Here’s some of the simple things you can do to start taking control of your finances right now:
1. Set Goals. It’s important that you decide what is important to you—now, 5 years from now, and later. Set realistic goals that you are willing to work toward. If you’re in a relationship then make sure that both of you have the same vision of your financial goals. If you don’t, then war is surely on it’s way.
2. Understand the Difference Between Needs and Wants. It’s important that we first spend for needs. This means that money for the rent or mortgage and utilities is a must. Other needs are food and clothing.
Transportation is often a need in order to earn an income. Medical needs are important, too. People never get all the things they want, but unless they pay for needs first, they will usually have serious money problems.
3. Know What You Have to Spend. You can only spend what you take home. If more than one person in a family or household earns money, then you need to know the total amount of take-home pay. This is all you have available for needs, wants, and savings.
4. Know What Goes Out. The only way you’ll know where your money goes is to keep track of how it’s being spent. It’s easy if you start with a calendar and write in the large payments such as insurance.
- Divide yearly expenses by 12 and quarterly expenses by 4 to get the average amount you need to set aside monthly.
- List all payments and contributions you make once a month.
- Estimate the cost of clothing, furnishings, etc., you bought and paid for last year. Divide by 12 to get a monthly estimate.
- Keep track of what you actually spend for food, recreation, and other items for a week. Multiply this by 4 to get a monthly “guesstimate.”
5. Use a Spending Plan. A spending plan can help you get the things you need and want most. I have a budget that I live by which includes how much money I get to spend. If I want something outside that budget, then I need to figure out a way to get that money elsewhere. It’s actually really cool because it means I meed to get creative, which I enjoy.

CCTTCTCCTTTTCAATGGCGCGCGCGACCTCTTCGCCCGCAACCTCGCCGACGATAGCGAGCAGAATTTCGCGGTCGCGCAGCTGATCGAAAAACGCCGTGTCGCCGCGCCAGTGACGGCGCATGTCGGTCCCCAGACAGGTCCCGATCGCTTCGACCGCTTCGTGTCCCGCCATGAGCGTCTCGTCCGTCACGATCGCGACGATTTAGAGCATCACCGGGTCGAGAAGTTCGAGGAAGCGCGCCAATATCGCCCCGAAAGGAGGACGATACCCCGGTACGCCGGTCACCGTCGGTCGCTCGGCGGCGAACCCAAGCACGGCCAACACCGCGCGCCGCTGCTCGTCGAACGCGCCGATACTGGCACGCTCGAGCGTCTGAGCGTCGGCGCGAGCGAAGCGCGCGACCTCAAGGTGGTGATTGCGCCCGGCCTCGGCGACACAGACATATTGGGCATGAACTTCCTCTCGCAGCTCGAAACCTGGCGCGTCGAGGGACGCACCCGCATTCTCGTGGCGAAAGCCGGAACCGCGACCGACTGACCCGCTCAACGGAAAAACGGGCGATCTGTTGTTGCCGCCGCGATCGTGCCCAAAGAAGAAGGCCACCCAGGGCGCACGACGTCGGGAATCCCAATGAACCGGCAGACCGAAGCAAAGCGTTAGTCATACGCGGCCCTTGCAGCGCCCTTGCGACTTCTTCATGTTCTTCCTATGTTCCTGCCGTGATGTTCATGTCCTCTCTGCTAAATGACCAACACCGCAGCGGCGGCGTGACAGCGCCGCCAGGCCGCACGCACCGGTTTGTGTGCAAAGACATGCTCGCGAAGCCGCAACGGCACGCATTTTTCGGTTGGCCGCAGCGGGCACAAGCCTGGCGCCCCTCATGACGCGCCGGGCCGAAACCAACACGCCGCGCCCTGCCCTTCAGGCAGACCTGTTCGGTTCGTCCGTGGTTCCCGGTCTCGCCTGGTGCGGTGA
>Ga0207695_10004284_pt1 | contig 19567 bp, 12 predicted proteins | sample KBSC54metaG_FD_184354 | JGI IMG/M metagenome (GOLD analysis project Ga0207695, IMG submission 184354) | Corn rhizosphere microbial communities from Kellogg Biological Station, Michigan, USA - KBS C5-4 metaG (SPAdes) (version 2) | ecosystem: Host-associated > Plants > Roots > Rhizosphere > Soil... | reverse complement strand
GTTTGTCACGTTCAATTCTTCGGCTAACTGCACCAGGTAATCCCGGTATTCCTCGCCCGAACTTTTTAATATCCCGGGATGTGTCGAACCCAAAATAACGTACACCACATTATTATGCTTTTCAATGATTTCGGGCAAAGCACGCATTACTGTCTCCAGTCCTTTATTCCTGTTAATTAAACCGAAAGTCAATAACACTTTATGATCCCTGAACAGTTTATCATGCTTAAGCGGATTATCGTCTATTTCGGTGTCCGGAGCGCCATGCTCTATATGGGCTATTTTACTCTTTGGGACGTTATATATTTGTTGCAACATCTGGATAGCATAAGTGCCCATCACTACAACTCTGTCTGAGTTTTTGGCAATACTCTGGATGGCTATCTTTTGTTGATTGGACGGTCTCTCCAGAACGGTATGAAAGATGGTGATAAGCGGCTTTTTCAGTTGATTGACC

6. Pay Yourself First. Ten percent of your take-home pay adds up to a sizable amount if it is put into savings and investments. Saving for emergencies such as accident, illness, or unemployment is a real need. Some experts recommend from 3 to 6 months’ take-home income for this. Setting aside money each payday can help you make periodic payments.
7. Use Credit to Your Advantage. The smaller your income the smaller the amount of debt you can afford. Ten to 15 percent of take-home pay going for installment debt (other than a home mortgage) is about all the average income family can afford.
Wise credit use means that you shop for the lowest cost you can find, that you make as large a down payment as possible, and that you pay back as soon as possible.
8. Keep Financial Records. Records can help you manage your money. They tell where your money goes and can help you decide what changes you’d like to make in your spending.
9. Automatically Invest a percentage of your income. Make sure that for every dollar you earn make sure that 5-15% of it is automatically diverted into a higher savings or investment account. This means that you will be less likely to spend it on ‘stuff’ that is not important and makes it hard to manage your money.
If you’re not sure how to go about this, just check with your local bank, or your accountant on the best way to get it setup. This way your money that automatically get placed in an investment account each time you get paid, starts working for you.
10. Increase Your Income. Did you know that your net worth will always be roughly equivalent to your level of self-worth? In other words, how much you trade your time for money is what your settling for in terms of what you believe you deserve to make.
The only difference between people that make $30 per hour and $100,000 per hour is the level of self-worth they have developed around their income. So when you expect more from yourself and start setting the bar in your financial life at higher levels, then financial altitude in life can soar higher and higher.
Far to many people focus on what they don’t have and what’s wrong with their financial lives instead of focusing on a solution to increase their income. I live by the adage that multiple streams of income are a necessary part of life. This means if one stream dries up (i.e. your job) then you are not left hanging out in the wind to dry.
While this may not be everyone’s cup of tea, it sure beats suffering the stress and pressure that comes when the only income stream you have disappears. The fact is that there are no certainties in life but we can put ourselves into the best possible situation so that we can weather any storms in more comfort.
So rather than just think about how you can optimize your one income stream, spend some time planning out what else you could be doing to leverage your time, money or skills to develop other income streams.
Most of all, true wealth comes from what you give. not what you get. As any successful entrepreneur knows, if you learn how to build more value in the marketplace for what you do, or what you offer, then that’s when the financial floodgates will open.